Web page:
Things Fall Apart

封面
Pearson Education, 1986 - 150 頁
The story of Chinua Achebe's novel Things Fall Apart takes place in the Nigerian village of Umuofia in the late 1880s, before missionaries and other outsiders have arrived. The Ibo clan practices common tribal traditions - worship of gods, sacrifice, communal living, war, and magic. Leadership is based on a man's personal worth and his contribution to the good of the tribe. Okonkwo stands out as a great leader of the Ibo tribe. Tribesmen respect Okonkwo for his many achievements. Even though the tribe reveres Okonkwo, he must be punished for his accidental shooting of a young tribesman. The Ibo ban Okonkwo from the clan for seven years. Upon his return to the village, Okonkwo finds a tribe divided by the influence of missionaries and English bureaucrats who have interrupted the routine of tradition. Only when Okonkwo commits the ultimate sin against the tribe does the tribe come back together to honor custom.

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LibraryThing Review

用戶評語  - kayanelson - LibraryThing

I'm doing a book challenge this year where one of the challenges is to read a book from the decade you were born. Perhaps back in the 1950's this would have been a very good book but I thought it was ... 閱讀評論全文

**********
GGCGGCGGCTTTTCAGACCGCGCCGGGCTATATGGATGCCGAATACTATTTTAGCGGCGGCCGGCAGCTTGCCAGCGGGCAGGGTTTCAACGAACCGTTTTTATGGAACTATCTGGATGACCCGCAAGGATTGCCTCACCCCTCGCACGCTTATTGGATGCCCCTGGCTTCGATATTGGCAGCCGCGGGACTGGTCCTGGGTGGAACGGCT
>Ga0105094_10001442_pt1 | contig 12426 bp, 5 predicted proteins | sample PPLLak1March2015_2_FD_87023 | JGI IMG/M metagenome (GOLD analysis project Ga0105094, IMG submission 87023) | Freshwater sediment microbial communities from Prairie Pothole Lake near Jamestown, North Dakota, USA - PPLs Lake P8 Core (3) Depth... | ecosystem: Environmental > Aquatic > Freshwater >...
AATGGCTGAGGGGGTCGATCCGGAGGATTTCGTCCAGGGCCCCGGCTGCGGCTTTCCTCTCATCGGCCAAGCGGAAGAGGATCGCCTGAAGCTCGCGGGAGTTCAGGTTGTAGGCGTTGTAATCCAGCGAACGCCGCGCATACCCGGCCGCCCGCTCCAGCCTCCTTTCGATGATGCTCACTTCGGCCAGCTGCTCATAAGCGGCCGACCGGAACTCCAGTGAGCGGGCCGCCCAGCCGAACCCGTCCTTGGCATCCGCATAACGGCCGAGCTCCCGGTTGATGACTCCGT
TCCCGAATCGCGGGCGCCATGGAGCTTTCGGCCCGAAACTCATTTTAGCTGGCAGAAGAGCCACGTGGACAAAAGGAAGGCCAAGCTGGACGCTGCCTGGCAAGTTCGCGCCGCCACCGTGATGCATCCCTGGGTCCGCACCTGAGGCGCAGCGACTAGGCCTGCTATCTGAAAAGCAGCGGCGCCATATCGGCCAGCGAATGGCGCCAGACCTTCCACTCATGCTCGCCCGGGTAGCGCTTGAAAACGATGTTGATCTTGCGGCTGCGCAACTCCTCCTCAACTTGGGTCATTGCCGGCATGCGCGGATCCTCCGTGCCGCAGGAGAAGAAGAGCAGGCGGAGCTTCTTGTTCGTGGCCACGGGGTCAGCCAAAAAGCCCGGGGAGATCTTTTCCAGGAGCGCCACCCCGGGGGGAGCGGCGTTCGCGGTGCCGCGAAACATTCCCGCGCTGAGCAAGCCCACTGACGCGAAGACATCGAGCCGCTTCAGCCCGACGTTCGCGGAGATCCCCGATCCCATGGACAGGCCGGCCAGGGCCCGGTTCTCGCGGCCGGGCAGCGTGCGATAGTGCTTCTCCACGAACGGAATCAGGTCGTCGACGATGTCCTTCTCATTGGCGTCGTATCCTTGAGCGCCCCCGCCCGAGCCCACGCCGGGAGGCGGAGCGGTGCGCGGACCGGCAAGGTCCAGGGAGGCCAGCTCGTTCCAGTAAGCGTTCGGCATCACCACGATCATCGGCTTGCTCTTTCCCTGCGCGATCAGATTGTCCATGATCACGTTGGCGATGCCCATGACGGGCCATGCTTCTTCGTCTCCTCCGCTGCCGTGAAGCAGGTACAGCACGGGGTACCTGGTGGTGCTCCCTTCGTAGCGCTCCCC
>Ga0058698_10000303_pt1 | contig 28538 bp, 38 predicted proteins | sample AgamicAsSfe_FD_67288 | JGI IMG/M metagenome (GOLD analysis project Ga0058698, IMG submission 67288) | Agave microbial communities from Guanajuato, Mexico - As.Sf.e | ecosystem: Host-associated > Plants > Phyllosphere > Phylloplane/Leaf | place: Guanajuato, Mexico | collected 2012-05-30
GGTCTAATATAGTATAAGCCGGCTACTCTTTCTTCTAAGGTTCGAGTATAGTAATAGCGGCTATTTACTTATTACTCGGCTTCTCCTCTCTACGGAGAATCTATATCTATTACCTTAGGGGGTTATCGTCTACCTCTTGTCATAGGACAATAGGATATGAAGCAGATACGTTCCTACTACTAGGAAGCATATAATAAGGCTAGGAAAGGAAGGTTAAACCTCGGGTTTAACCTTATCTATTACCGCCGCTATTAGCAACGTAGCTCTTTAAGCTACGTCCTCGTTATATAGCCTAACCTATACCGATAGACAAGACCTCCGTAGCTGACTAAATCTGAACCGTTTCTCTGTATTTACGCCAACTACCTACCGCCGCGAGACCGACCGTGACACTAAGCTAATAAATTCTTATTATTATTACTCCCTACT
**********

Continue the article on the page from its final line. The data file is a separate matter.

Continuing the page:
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用戶評語  - SandDune - LibraryThing

Okonkwo is well-known in the nine villages making up Umuofia, a locality populated by the Igbo people in what is now Nigeria. Famous initially for his prowess in wrestling, and then more and more for ... 閱讀評論全文

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關於作者 (1986)

Albert Chinualumogu Achebe was born on November 16, 1930 in Ogidi, Nigeria. He studied English, history and theology at University College in Ibadan from 1948 to 1953. After receiving a second-class degree, he taught for a while before joining the Nigeria Broadcasting Service in 1954. He was working as a broadcaster when he wrote his first two novels, and then quit working to devote himself to writing full time. Unfortunately his literary career was cut short by the Nigerian Civil War. During this time he supported the ill-fated Biafrian cause and served abroad as a diplomat. He and his family narrowly escaped assassination. After the civil war, he abandoned fiction for a period in favor of essays, short stories, and poetry. His works include Things Fall Apart, Arrow of God, No Longer at Ease, A Man of the People, Anthills of the Savannah, and There Was a Country. He also wrote four children's books including Chike and the River and How the Leopard Got His Claws. In 2007, he won the Man Booker International Prize for his "overall contribution to fiction on the world stage." He also worked as a professor of literature in Nigeria and the United States. He died following a brief illness on March 21, 2013 at the age of 82.

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